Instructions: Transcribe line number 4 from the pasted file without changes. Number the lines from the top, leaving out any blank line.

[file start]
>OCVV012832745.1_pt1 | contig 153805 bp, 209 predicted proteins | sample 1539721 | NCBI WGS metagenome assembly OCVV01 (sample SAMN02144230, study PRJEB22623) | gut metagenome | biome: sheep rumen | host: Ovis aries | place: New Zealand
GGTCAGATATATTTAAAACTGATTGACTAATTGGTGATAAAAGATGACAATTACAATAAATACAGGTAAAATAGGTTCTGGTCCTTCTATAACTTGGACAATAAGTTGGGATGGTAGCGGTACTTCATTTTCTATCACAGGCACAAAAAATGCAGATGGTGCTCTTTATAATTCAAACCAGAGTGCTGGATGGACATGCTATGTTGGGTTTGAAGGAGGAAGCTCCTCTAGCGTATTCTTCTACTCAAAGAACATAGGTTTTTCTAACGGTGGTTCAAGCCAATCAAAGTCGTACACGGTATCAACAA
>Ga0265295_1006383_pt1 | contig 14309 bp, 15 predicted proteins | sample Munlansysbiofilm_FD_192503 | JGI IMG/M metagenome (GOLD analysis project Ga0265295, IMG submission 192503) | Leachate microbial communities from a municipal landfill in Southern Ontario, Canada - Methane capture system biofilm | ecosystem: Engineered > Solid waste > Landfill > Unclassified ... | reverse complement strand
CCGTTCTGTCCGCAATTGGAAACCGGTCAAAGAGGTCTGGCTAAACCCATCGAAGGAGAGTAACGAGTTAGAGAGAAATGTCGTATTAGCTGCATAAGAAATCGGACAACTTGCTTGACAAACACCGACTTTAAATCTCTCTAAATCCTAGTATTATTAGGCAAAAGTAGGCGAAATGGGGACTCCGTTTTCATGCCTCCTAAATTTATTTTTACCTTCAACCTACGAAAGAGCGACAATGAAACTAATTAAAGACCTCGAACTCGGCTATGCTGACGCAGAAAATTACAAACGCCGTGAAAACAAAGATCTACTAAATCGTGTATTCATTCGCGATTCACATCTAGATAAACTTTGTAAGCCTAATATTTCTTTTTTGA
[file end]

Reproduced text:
CCGTTCTGTCCGCAATTGGAAACCGGTCAAAGAGGTCTGGCTAAACCCATCGAAGGAGAGTAACGAGTTAGAGAGAAATGTCGTATTAGCTGCATAAGAAATCGGACAACTTGCTTGACAAACACCGACTTTAAATCTCTCTAAATCCTAGTATTATTAGGCAAAAGTAGGCGAAATGGGGACTCCGTTTTCATGCCTCCTAAATTTATTTTTACCTTCAACCTACGAAAGAGCGACAATGAAACTAATTAAAGACCTCGAACTCGGCTATGCTGACGCAGAAAATTACAAACGCCGTGAAAACAAAGATCTACTAAATCGTGTATTCATTCGCGATTCACATCTAGATAAACTTTGTAAGCCTAATATTTCTTTTTTGA